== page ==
She is sixteen months old. She loves her rabbit snuggie – Bunny Wiggles – strawberries, row-row-row-your-boat, throwing toys out of the bath, telephones and shoes. She is the firstborn daughter and the oldest of the girl-twins but the smallest of the four; she wields her tiny stature like a weapon. She is her mama’s girl, her sister’s best friend, the boys’ most precious sibling. Embla is the height of a nine-month-old, weighs the same as the average twelve-month-old, she is tiny and loud and the child is so, so loved.
It started with a wound in her mouth. I was in the office when Kirsty sent me the photo; it was black and cavernous, like nothing I had seen before. The doctor’s surgery offered us a 5pm appointment that evening, and my boss kindly allowed me to leave early to take the baby to her appointment. She laughed and chattered nonsense on the bus, held my hand around the supermarket, we bought strawberries to snack on in the waiting room. And I remember feeling sheepish because my baby with a facial injury could eat, was laughing, it surely wasn’t so serious as to waste the doctor’s time.
But there was the bruising. By the time that I had made it home from the office, the bruises were coming out on her face. We rationalised that she had fallen and hit her head, bruising her face and biting the inside of her cheek. I remember that the GP was visibly shocked to see the bruise on her face. He asked me to undress her and there were more bruises, mottling her ankles and dotting up her legs, a fingerprint trail down her spine. He called in a colleague, another doctor whom I have known since adolescence. They started to count them, reaching ten and then twenty, and the first doctor paused.
There were bruises we hadn’t seen the first time round. They were multiplying.
That’s when the ambulance was called.
I just remember feeling utterly shocked at this point. Because my baby was fine, she was fine. Bright and cheerful, playing ‘boo’ around the door and stuffing her chops with a punnet of strawberries. One of the GPs made me a cup of tea and I let her, not because I wanted a cup of tea but because she seemed so desperate to do something for me, to give me something. It was very dark and sweetened with sugar. It was three-quarters full when the ambulance arrived.
[I hope that you’ll forgive me for taking photos. Having something to focus on that wasn’t my seriously unwell baby kept me sane in the intervals where she was sleeping, or there were no doctors or nurses rushing to impart information. And photography always helps me to process. ‘It happened this way, and it was like this.‘ You know?]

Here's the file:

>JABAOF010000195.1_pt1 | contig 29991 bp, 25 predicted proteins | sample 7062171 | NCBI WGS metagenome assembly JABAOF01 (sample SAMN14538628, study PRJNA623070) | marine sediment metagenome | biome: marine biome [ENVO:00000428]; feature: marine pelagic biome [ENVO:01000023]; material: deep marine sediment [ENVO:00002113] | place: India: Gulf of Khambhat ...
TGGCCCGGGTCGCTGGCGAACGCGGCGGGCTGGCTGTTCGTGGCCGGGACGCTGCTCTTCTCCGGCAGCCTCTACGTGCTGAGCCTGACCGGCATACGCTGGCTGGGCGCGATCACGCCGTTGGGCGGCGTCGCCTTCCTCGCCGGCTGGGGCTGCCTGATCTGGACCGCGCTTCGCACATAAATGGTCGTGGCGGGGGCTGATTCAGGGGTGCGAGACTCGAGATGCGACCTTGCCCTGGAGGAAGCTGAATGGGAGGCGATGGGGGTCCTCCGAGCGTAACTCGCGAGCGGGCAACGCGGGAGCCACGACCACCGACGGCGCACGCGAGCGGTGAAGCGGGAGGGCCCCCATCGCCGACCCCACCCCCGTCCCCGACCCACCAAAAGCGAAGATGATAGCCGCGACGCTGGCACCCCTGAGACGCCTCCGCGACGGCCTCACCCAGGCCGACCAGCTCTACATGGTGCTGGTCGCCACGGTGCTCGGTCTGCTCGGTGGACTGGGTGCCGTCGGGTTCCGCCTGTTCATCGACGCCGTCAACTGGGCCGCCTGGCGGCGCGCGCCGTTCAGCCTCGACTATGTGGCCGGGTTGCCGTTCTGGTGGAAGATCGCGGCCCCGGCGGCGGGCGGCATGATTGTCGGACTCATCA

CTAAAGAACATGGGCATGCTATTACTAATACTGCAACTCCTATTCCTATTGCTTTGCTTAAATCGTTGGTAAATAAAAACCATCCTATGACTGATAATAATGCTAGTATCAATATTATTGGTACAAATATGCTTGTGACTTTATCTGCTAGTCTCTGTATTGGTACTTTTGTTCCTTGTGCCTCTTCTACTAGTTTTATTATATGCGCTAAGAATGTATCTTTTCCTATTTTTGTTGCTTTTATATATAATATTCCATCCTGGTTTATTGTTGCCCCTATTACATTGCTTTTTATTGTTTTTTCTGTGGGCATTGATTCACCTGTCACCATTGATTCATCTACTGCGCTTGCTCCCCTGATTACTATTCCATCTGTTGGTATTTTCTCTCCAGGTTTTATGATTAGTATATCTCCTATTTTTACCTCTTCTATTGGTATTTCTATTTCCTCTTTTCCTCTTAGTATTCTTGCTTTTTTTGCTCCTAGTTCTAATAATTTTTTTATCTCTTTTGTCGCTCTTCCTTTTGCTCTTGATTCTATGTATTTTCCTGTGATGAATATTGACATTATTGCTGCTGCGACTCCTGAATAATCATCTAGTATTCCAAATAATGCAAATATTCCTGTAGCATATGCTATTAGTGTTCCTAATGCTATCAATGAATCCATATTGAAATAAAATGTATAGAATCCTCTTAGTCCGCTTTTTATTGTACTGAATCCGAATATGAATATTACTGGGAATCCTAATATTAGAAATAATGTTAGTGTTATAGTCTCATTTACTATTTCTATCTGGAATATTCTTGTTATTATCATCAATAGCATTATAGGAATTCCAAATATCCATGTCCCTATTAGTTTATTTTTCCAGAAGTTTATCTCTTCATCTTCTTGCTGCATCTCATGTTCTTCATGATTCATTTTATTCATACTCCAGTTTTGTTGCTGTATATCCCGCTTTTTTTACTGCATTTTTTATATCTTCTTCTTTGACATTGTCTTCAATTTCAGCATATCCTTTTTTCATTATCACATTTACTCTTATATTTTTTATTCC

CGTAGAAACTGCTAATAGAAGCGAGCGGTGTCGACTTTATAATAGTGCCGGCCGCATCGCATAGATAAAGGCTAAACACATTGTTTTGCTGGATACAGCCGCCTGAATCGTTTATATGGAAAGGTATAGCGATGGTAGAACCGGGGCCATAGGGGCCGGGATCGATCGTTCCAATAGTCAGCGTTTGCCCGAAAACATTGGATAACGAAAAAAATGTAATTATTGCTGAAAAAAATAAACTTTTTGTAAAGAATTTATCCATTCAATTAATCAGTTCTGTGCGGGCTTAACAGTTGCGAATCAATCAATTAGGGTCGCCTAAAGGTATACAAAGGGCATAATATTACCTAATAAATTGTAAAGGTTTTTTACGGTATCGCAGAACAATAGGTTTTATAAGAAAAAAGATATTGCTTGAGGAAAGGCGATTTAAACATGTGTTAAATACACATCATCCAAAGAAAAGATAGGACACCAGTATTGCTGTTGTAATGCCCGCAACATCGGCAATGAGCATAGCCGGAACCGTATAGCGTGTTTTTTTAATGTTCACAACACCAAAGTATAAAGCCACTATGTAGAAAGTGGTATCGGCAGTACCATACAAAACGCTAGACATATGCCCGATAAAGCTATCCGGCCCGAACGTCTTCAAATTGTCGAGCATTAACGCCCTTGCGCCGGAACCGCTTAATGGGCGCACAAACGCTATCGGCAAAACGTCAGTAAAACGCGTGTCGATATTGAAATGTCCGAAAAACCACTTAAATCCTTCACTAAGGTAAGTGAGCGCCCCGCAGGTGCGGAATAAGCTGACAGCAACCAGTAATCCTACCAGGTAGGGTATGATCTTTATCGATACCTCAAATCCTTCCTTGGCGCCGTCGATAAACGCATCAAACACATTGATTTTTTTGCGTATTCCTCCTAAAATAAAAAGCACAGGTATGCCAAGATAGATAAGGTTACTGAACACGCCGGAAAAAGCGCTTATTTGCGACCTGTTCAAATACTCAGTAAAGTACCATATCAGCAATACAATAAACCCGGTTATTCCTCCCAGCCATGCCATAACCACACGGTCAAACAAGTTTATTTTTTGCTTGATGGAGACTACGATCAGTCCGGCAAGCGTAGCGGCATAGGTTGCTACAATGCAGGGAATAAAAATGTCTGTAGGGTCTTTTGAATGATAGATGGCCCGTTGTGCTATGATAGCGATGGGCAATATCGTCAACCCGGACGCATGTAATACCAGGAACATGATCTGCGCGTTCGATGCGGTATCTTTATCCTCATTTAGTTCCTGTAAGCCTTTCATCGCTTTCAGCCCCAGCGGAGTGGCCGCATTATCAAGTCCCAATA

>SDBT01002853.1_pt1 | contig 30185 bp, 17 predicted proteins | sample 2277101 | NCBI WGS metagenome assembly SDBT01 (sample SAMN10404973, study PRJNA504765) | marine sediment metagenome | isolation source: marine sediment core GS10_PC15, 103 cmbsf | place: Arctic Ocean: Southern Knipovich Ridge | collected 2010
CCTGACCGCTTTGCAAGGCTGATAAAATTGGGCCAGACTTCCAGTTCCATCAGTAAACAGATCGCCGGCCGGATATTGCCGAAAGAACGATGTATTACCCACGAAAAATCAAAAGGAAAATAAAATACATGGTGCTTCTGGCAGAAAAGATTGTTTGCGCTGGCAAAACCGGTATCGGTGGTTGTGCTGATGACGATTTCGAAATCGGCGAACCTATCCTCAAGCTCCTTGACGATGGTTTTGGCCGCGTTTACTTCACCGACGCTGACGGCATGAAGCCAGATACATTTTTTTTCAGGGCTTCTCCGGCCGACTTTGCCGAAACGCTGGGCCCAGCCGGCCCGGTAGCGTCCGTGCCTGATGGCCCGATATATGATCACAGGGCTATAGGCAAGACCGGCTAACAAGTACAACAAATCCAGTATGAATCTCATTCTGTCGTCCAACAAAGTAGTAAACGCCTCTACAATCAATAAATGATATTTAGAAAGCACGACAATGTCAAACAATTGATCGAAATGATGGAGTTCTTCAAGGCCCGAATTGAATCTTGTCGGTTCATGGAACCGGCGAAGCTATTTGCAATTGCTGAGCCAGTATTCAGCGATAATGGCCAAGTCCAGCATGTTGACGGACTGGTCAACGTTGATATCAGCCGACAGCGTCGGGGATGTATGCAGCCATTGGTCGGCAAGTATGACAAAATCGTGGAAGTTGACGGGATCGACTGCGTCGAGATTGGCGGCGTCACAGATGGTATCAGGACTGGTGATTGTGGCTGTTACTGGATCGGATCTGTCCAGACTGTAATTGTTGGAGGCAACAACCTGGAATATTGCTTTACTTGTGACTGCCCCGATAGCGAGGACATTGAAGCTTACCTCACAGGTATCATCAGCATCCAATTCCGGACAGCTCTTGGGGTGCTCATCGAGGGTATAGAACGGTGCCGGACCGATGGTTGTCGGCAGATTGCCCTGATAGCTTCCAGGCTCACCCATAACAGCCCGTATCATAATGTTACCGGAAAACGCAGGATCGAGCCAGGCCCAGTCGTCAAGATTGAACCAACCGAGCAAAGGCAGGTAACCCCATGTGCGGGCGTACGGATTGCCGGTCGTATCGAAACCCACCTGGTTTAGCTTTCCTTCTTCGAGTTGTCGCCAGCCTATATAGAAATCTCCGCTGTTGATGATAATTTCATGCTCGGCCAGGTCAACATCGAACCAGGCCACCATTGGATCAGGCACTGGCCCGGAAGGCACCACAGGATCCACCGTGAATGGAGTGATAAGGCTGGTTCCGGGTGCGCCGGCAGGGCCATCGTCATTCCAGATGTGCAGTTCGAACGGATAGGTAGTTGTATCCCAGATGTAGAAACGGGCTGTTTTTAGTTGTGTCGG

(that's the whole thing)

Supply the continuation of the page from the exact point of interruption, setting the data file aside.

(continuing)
At first they suspected sepsis, but she didn’t behave like a septic baby. Her chest rattled a little from a cold that she’d borne for weeks, but she was fine. We read books in the playroom, and she pushed about a trolley filled with plastic fruit. She flirted with the nurses, offering her bunny comforter and howling when it was touched.
The bruising was getting worse.
Preliminary blood tests revealed ‘extremely low’ platelets. She wasn’t clotting.
We braced ourselves for an inpatient stay whilst the doctors began more testing to find out why.
Alongside the bruising on her body, she began to develop blisters in her mouth. The inside of her cheeks and the tip of her tongue turned black, and she dribbled blood constantly. On the first night, I decided to let her sleep with me; she woke up at 2am and, overwhelmed with delight to find a mummy in her bed, began to smother me in kisses. It was revolting, like being assaulted by a steak. She spent the rest of that night and the following in the cot!
I still feel sick when I remember changing her nappy and finding blood. That rocked me.
Sleep on the first night of our stay was restless and uneasy; punctuated by alarms from other patients, routine observations, the baby’s own wakefulness. I dreamt of trouble at work; failed meetings and missed travel. But I awoke to the news that my baby did not have leukaemia, and that started the day better than any cup of coffee could.
My child’s diagnosis was idiopathic thrombocytopenic purpura; a little cold had triggered an overreaction of her immune system, causing her antibodies to go a bit bonkers and munch her platelets. Platelets help blood to clot, and in the absence of them she was bleeding internally.
Our local hospital doesn’t have a paediatric haematologist so we were looked after by the paediatric haematologist in one of the bigger hospitals close by. They opted not to treat the bleeding but rather to keep her under observation until it lessened. We stayed for three days, during which the doctors counted the bruising every morning and I tried to keep the baby quiet and calm; ITP doesn’t tend to kill, but when it does, it’s usually due to a brain bleed.
The playroom kept us sane and I was tickled when Sian, the Play Specialist, introduced herself to me as a long-time reader of the blog. It always happens when I’m wearing something unbecoming or behaving like a muppet (in this instance I was wearing yesterday’s clothes and watching, helplessly, as my baby writhed across the floor). Hello Sian! Thank you for advocating for us when I was a mess, and thank you for your incredible playroom full of toys, which kept Embla and her siblings so happy and quiet.
Of course I knew that the most important thing was to have my baby well again, and we were so relieved that she was not more seriously ill, but to go home in time for Christmas felt like such a gift. After all of the stress about buying what for whom, plans on the day and work deadlines, all that really mattered was that we would all be together – and we were.
Our blood runs cold every time she bruises, as ITP has a 20% recurrence rate, but for now, she is starting to heal and everything seems just fine.
And my baby came home for Christmas.